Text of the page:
As for Halak and Penner, it’s debatable whether the Caps have any interest in re-signing either one. Halak is a good, dependable starting goalie in the league, but he’ll be expensive as a free agent. He’s of the age where he’ll want a 4-5 year deal, and with Braden Holtby (and Philipp Grubauer in the wings) it doesn’t seem like that’s the route the Caps would go, unless they have a major change of heart.
Penner is a big, rugged winger who has failed to register a point in five games since joining the Caps. In 49 games with Anaheim this season, he had 13 goals and 19 assists and hasn’t eclipsed 20 goals since the ’10-’11 season. He’ll be 32 at the end of the season, and has spent his entire career up until the past week and a half in the Western Conference. With Adam Oates’ reluctance to play him on the top line with Alex Ovechkin and Nick Backstrom, it isn’t a stretch to see the Caps allowing Penner to walk without so much as a second thought.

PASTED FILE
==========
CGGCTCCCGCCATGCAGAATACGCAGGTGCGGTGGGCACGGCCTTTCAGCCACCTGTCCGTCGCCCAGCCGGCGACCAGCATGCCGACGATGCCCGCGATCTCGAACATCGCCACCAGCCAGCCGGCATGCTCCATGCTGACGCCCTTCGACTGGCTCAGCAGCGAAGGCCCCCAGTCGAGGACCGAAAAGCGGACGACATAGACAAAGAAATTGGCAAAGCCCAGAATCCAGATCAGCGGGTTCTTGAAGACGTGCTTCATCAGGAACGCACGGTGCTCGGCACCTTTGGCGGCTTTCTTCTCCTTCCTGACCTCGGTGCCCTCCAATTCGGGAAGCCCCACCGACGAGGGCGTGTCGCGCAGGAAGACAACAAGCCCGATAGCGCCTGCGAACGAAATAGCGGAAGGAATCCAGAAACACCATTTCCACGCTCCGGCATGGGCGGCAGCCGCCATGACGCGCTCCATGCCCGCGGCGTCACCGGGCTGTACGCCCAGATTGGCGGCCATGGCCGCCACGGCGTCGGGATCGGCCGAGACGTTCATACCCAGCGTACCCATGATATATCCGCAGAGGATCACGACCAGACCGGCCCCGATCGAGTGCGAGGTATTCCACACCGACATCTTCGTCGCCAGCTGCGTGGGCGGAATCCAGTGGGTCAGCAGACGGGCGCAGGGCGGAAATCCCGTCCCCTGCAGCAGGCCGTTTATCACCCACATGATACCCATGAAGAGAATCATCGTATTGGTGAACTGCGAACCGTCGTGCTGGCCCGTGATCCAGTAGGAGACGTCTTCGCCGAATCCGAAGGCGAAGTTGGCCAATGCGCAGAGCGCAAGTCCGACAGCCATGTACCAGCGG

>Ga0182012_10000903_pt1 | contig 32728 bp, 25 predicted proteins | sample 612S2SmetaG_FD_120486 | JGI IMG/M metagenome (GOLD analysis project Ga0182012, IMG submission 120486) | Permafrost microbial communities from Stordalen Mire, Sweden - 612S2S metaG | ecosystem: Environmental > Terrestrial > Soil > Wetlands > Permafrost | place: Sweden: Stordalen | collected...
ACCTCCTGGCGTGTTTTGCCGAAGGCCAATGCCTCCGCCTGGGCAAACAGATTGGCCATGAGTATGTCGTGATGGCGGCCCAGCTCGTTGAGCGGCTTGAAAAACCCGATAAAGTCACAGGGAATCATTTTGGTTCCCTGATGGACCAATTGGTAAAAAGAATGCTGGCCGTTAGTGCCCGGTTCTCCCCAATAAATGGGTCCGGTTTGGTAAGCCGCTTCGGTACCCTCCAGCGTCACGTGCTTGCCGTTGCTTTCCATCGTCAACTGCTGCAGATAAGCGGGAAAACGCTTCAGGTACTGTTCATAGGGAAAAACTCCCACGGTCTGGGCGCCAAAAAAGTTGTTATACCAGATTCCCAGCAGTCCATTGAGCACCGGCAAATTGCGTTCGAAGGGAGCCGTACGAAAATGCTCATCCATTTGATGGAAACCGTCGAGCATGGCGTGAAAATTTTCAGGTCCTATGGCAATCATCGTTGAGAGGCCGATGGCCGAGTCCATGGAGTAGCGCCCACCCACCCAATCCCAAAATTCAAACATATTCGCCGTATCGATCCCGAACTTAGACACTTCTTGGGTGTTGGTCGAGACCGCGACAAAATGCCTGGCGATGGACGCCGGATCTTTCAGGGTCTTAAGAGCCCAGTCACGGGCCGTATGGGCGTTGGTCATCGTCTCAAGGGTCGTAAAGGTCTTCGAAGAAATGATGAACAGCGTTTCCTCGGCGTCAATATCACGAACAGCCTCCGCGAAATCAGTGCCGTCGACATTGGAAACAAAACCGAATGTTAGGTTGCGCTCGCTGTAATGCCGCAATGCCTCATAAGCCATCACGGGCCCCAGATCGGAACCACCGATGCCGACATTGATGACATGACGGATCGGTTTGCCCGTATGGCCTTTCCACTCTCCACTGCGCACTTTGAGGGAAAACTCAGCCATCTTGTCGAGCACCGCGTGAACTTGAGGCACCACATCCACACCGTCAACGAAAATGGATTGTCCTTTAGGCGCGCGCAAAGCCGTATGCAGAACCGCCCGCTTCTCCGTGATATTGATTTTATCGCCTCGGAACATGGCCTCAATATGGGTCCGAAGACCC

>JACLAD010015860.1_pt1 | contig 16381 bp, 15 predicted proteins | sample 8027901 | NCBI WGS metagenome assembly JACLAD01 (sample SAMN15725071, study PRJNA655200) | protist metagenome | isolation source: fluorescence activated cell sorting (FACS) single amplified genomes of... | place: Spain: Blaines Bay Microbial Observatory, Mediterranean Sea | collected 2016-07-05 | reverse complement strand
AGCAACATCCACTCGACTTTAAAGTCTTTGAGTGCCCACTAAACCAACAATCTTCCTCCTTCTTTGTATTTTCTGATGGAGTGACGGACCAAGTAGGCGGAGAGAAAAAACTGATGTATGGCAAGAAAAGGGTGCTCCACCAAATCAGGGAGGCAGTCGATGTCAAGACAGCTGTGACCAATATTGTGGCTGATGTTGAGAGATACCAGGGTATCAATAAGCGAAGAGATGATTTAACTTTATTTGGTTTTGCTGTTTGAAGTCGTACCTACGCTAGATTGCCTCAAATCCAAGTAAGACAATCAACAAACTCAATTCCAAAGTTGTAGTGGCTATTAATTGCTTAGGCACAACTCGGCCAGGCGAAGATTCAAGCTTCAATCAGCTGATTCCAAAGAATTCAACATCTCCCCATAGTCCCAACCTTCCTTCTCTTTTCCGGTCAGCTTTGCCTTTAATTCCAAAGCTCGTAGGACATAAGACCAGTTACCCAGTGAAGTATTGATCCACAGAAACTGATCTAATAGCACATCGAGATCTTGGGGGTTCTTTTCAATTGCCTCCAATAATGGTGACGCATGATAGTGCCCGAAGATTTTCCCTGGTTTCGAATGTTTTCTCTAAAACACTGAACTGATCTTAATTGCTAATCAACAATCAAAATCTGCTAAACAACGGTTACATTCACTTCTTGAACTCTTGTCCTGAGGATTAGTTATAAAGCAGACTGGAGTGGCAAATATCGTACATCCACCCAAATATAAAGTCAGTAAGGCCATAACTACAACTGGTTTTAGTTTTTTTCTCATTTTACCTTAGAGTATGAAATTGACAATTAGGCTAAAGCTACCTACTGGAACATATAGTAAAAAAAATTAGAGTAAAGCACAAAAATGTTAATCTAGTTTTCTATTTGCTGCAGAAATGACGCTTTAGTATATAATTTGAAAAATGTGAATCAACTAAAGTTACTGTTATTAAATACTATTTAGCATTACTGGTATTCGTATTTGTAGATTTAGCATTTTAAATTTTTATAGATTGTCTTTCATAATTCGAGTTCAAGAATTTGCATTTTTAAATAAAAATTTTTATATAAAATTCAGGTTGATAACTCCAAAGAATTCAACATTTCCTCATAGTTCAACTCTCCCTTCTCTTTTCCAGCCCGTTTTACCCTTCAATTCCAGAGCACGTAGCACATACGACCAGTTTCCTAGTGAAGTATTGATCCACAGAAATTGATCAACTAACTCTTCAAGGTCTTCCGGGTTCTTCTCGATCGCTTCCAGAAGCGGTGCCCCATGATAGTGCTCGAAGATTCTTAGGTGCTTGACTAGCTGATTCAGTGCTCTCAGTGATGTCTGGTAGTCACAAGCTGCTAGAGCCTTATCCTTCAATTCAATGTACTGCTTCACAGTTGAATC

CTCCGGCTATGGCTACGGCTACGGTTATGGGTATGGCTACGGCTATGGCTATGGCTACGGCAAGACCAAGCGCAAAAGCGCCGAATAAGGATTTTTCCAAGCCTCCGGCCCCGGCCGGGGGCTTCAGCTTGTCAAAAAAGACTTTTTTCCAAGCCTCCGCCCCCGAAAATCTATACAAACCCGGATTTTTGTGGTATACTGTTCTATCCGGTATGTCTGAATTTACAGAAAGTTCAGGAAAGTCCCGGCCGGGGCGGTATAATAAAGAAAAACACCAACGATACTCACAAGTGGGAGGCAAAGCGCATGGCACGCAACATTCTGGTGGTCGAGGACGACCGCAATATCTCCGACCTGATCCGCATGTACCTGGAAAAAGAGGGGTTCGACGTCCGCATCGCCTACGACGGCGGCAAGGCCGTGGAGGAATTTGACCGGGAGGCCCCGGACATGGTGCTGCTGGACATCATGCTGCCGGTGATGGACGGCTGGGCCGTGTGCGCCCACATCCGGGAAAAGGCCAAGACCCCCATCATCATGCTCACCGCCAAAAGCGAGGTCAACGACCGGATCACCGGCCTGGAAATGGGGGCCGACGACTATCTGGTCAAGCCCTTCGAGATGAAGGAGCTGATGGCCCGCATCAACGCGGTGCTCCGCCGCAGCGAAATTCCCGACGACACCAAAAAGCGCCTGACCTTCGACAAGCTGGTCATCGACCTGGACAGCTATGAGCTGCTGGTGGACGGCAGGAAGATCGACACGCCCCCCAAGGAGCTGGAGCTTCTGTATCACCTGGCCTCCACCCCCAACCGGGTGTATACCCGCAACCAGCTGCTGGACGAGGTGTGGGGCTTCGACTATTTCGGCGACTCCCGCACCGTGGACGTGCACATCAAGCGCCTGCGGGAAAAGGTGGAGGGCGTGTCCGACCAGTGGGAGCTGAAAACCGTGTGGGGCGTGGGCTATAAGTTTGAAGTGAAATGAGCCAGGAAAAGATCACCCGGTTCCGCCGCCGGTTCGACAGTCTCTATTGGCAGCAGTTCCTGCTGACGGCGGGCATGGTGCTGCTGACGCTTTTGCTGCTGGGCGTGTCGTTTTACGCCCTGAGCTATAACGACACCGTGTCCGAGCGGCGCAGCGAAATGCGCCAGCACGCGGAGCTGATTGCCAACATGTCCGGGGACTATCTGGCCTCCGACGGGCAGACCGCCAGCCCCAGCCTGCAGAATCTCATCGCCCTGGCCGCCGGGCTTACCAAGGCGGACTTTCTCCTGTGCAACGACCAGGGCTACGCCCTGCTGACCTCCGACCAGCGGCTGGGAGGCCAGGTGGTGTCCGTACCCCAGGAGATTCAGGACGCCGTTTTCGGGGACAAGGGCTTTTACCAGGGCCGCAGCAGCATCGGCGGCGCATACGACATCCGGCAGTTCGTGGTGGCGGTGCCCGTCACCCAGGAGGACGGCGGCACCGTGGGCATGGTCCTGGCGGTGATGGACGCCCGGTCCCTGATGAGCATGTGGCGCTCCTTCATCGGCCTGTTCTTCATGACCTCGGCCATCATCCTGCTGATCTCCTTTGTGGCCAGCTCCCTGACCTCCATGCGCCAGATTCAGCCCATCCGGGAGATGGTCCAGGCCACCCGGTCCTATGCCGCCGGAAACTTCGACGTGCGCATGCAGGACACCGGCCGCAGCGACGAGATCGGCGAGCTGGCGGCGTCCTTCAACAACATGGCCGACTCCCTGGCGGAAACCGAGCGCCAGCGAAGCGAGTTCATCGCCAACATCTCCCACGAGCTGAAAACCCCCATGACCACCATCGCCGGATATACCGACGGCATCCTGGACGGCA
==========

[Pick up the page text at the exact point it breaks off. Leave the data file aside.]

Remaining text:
ELEPHANT(S) IN THE ROOM
The Capitals have one more buyout available (they used their first on Jeff Schultz) and it’s quite possible they might exercise that buyout this offseason. They have two prime candidates: F Brooks Laich ($4.5 million cap hit) and D Mike Green ($6 million).
Laich, 30, signed a long term deal a couple of seasons ago when he was a 20-goal scoring, two-way forward capable of playing on the power play as well as the penalty kill. He was a versatile player, able to move among the top three lines in a variety of positions. But the groin injury that’s robbed him of most of the past two seasons has really cut into his availability and reliability, as well as his production. This season, Laich has eight goals and seven assists in 50 games and is currently not practicing at all while trying to remain available for games.
Green has always been a liability in the defensive end. The fact that his possession numbers remain decent is hidden by the fact that when he gets beaten, it’s often ugly. He’s a target for opposing forecheckers, and that wear and tear has resulted in several head injuries in the past three seasons. In the past, the Caps were willing to live with Green’s inadequacies, but he’s just not putting up the kind of numbers that made him a two-time Norris Trophy finalist. His eight goals and 27 assists this season are nothing to sneeze at, but hardly worth the $6 million per annum Green counts against the cap.
BALANCING THE CAP